Rapid characterization/mapping of
shelf seabed habitats and measuring the dynamics of large sessile seabed
with quantitative video
C. Roland Pitcher, Ph.D.
CSIRO Division of Marine Research
Wednesday, October 4, 2000
3:00 p.m.—Pacific Forum
Management and conservation of Australia's Exclusive Economic Zone
requires information on distribution and abundance of its resources and
biodiversity. We have been providing such information for large areas of
tropical NE continental shelf. Our approach is (1) to cover broad spatial
scales intensively by characterizing many sites rapidly, and (2) to
measure longer-term dynamics at key sites.
For (1), we use a suite of simultaneous rapid deployment methods,
including video camera transects (with acoustics), side-scan sonar,
benthic dredge, and sediment grab, as appropriate. The position of the
remote camera is tracked by an acoustic tracking system. Acquired data
(vessel position & heading, tracking range, bearing & depth, VCR
tape position, etc.) are integrated by a computer logging system that
writes all data to a database and key information onto the video image.
Semi-quantitative physical and biological characterization of the video
are entered in real time (1 Hz). On-deck processing yields dredge catch
and megafauna biomass and qualitative sediment classification. These data
are immediately available for applications, e.g. GIS, for presentation as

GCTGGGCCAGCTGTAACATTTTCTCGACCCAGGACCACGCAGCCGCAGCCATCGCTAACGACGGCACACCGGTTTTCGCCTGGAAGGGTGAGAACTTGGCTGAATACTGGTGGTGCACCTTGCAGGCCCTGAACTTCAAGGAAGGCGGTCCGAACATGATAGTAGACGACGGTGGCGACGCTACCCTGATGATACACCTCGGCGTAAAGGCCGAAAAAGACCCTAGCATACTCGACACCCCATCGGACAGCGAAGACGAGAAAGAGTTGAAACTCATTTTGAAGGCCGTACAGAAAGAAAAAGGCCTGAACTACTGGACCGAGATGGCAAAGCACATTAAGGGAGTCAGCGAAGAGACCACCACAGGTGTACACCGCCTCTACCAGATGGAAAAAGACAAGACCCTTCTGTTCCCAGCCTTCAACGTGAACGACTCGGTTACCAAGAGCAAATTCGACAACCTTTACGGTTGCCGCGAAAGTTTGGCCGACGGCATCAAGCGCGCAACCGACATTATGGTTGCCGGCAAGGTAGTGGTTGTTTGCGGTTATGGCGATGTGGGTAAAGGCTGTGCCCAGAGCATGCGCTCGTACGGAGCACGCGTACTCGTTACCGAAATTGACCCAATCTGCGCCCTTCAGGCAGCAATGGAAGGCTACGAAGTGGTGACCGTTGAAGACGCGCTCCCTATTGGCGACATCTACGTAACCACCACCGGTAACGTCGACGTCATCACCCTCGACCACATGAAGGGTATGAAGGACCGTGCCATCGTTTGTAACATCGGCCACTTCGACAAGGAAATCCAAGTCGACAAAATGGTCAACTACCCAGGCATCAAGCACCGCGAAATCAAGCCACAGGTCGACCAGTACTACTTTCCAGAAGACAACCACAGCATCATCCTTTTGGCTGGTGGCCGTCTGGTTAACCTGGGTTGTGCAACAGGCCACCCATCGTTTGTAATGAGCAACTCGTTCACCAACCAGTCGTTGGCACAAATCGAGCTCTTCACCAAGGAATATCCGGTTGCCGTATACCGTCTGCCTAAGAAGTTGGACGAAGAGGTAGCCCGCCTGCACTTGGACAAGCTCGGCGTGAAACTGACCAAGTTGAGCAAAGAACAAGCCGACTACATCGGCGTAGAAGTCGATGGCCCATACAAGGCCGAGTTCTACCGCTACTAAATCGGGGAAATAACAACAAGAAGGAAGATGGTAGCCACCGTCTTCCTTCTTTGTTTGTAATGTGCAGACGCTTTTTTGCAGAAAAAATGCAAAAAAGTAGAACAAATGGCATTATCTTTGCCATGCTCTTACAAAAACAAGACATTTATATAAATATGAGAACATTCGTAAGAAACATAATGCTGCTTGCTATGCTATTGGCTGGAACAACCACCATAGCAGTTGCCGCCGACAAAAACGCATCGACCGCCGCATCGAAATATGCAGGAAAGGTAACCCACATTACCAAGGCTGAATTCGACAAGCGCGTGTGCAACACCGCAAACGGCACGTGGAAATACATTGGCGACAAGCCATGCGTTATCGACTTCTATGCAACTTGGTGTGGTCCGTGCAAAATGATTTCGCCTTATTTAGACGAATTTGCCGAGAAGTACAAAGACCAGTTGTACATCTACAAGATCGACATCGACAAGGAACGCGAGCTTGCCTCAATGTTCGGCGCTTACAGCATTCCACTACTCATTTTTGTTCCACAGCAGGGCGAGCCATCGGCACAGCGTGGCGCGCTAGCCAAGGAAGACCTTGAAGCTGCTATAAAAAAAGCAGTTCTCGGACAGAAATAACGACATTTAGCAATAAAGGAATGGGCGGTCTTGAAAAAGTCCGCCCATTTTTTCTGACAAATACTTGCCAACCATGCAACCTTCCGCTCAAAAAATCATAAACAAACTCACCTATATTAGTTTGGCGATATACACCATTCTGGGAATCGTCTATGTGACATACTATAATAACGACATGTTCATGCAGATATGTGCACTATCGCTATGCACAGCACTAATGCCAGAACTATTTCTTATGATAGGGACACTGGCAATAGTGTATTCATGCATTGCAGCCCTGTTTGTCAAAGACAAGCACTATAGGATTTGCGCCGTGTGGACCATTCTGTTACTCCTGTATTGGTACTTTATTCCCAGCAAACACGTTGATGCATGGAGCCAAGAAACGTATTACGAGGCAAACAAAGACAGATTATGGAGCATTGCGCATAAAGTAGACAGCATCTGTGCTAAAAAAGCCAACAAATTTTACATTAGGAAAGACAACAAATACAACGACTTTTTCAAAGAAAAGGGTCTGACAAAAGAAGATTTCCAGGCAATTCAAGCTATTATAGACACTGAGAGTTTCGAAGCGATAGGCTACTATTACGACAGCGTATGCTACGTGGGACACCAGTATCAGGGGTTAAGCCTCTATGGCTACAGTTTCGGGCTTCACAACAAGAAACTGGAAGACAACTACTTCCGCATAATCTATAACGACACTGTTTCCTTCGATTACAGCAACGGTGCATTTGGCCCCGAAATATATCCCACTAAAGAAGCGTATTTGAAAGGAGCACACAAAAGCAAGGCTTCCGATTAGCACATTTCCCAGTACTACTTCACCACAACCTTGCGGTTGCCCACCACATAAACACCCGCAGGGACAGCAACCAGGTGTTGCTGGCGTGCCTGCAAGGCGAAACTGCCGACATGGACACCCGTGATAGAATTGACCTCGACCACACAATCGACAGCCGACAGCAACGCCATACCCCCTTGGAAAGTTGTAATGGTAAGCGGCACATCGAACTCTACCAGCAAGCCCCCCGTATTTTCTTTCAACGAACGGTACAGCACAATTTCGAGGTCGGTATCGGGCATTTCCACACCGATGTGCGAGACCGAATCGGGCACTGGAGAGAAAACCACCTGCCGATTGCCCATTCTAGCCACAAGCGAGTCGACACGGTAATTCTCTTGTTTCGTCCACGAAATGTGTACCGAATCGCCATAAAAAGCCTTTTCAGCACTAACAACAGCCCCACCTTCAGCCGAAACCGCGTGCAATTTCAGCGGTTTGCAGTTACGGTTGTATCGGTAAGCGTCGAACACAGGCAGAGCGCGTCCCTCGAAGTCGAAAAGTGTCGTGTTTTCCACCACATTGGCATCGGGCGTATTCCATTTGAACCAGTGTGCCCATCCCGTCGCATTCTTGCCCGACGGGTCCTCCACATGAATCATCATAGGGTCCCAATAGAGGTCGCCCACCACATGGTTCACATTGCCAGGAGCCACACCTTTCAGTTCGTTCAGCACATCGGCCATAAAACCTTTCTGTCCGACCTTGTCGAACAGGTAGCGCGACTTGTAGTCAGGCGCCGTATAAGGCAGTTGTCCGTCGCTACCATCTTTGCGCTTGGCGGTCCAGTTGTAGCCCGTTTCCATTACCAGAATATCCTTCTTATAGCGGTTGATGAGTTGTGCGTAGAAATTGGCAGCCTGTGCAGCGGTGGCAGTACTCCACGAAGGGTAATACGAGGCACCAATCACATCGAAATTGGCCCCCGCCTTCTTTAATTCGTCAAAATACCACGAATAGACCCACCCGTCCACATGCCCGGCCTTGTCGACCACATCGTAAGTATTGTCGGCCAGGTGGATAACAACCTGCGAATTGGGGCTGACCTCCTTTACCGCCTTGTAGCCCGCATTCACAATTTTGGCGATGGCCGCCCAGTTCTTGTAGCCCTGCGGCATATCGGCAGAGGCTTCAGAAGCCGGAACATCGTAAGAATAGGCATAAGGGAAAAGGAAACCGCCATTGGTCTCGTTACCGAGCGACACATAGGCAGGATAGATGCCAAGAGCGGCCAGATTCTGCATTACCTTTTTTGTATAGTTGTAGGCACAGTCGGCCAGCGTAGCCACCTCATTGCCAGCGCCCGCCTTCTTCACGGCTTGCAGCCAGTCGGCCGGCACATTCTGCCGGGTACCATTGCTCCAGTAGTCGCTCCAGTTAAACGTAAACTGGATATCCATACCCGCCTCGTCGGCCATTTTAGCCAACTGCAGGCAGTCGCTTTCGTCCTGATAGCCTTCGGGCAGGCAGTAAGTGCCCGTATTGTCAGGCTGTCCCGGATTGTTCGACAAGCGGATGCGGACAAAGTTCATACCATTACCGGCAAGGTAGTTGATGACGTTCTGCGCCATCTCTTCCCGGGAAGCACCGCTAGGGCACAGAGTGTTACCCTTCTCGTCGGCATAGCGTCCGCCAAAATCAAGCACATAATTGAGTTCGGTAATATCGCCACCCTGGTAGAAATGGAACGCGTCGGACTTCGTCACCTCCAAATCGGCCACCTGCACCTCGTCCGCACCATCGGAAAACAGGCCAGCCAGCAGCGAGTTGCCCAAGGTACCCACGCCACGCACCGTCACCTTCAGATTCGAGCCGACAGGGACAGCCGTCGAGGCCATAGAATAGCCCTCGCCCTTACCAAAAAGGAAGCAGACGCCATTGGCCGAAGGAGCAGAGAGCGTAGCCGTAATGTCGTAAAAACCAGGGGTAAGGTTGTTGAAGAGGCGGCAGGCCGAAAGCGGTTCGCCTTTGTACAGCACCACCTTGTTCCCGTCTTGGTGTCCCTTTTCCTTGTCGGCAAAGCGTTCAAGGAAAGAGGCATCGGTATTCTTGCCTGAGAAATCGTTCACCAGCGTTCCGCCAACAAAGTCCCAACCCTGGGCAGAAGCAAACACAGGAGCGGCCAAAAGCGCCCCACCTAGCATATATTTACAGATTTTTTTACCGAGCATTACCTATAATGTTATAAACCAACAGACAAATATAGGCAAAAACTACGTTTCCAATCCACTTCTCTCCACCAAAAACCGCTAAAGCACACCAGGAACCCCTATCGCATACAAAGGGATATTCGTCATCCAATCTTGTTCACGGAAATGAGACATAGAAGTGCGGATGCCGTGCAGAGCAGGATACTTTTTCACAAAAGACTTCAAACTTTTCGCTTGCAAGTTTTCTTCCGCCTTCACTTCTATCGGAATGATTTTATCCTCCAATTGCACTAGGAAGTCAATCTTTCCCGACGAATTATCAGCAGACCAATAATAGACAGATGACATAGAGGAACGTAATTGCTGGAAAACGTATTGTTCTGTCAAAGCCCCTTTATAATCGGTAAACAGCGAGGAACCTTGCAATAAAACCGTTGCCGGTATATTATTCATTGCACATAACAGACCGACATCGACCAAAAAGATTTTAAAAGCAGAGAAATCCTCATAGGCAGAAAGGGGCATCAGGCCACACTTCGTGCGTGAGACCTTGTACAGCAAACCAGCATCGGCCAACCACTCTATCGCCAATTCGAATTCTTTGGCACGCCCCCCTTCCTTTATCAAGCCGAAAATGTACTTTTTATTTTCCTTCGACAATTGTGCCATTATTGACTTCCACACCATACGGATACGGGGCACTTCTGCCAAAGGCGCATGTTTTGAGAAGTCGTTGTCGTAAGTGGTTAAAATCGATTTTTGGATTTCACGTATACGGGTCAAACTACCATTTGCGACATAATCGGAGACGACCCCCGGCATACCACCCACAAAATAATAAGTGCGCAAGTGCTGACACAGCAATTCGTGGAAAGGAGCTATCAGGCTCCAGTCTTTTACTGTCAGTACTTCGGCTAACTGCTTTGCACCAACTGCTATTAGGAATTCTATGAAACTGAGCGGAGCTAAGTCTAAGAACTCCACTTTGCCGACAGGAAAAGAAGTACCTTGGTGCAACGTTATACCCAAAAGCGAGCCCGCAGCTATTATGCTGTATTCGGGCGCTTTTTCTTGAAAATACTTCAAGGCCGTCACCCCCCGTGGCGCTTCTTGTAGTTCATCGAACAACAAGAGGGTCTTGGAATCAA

maps. The video & biotic samples are retained, providing capacity for
detailed enumeration and mensuration as required. Typically, sites are
located on a <5 to >10 km grid, depending on the complexity of
For (2), other devices such as ROVs, SSBA (where shallow) may be used
2-laser scaled video systems to provide more detailed information from
particular sites or, where repeated visits are required, to sites or to
individual sessile organisms. Positioning and other acquired data are
logged as above. Individual organisms may be tagged with RF-transponders
and tag-IDs automatically linked to a database of previous images. Fauna
at sites are carefully observed, mapped, identified & measured for
growth, condition, and mortality. The usage of living epibenthic habitat
by key finfish species is also observed.
For both (1) & (2), videotapes are post-analyzed with a
semi-automated image measurement system comprised of a computer-controlled
VCR, video capture card, and Optimus 6.5 image analysis package.
Next: Experimental studies of evolution in natural populations